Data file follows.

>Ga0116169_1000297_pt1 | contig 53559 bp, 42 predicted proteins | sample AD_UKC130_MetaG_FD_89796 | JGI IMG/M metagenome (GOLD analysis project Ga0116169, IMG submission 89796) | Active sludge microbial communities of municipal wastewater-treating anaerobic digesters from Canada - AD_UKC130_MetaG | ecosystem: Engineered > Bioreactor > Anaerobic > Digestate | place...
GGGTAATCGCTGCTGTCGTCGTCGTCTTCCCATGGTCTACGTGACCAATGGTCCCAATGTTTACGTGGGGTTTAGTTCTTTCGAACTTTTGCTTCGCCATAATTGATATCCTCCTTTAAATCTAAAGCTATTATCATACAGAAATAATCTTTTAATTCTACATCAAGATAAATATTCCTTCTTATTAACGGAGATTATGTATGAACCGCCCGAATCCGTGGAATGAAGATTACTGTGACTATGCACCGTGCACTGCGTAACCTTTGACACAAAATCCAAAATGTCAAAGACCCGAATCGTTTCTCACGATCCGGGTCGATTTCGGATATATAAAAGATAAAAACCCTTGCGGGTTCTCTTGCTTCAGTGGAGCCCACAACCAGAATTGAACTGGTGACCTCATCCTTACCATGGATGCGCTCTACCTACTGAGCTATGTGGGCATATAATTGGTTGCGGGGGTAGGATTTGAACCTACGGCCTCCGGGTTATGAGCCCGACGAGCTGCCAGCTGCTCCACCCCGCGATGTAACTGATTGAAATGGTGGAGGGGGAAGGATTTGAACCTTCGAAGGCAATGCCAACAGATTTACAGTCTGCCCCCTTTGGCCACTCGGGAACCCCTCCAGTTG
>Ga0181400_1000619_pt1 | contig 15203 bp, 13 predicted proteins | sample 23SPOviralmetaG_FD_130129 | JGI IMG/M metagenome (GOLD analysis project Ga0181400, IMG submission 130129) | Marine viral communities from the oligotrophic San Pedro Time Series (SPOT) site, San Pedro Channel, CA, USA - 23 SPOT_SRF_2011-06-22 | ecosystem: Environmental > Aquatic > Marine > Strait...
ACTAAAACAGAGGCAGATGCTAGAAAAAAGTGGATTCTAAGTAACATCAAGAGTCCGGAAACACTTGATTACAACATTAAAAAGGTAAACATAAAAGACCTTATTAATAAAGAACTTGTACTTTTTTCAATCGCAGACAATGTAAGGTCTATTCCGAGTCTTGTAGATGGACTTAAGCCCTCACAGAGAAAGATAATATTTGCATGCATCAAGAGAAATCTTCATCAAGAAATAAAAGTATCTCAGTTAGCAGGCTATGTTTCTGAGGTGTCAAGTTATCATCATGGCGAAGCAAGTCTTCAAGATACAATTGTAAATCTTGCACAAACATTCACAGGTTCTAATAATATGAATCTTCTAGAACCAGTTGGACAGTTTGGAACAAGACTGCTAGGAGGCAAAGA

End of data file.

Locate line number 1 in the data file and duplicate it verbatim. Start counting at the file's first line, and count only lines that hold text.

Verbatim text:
>Ga0116169_1000297_pt1 | contig 53559 bp, 42 predicted proteins | sample AD_UKC130_MetaG_FD_89796 | JGI IMG/M metagenome (GOLD analysis project Ga0116169, IMG submission 89796) | Active sludge microbial communities of municipal wastewater-treating anaerobic digesters from Canada - AD_UKC130_MetaG | ecosystem: Engineered > Bioreactor > Anaerobic > Digestate | place...